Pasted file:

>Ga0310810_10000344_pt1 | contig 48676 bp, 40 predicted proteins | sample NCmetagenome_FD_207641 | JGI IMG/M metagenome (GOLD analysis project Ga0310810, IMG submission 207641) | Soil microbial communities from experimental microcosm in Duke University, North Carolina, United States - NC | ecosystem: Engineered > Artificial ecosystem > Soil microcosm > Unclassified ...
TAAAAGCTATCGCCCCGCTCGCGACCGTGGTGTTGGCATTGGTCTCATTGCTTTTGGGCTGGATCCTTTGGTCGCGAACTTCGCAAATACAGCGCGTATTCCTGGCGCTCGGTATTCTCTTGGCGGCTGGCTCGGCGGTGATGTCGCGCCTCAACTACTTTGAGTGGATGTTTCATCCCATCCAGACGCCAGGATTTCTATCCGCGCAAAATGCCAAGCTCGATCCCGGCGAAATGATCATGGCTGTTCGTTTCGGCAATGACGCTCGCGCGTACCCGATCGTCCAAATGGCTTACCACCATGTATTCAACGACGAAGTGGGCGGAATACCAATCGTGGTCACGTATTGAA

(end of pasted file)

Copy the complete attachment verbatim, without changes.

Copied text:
>Ga0310810_10000344_pt1 | contig 48676 bp, 40 predicted proteins | sample NCmetagenome_FD_207641 | JGI IMG/M metagenome (GOLD analysis project Ga0310810, IMG submission 207641) | Soil microbial communities from experimental microcosm in Duke University, North Carolina, United States - NC | ecosystem: Engineered > Artificial ecosystem > Soil microcosm > Unclassified ...
TAAAAGCTATCGCCCCGCTCGCGACCGTGGTGTTGGCATTGGTCTCATTGCTTTTGGGCTGGATCCTTTGGTCGCGAACTTCGCAAATACAGCGCGTATTCCTGGCGCTCGGTATTCTCTTGGCGGCTGGCTCGGCGGTGATGTCGCGCCTCAACTACTTTGAGTGGATGTTTCATCCCATCCAGACGCCAGGATTTCTATCCGCGCAAAATGCCAAGCTCGATCCCGGCGAAATGATCATGGCTGTTCGTTTCGGCAATGACGCTCGCGCGTACCCGATCGTCCAAATGGCTTACCACCATGTATTCAACGACGAAGTGGGCGGAATACCAATCGTGGTCACGTATTGAA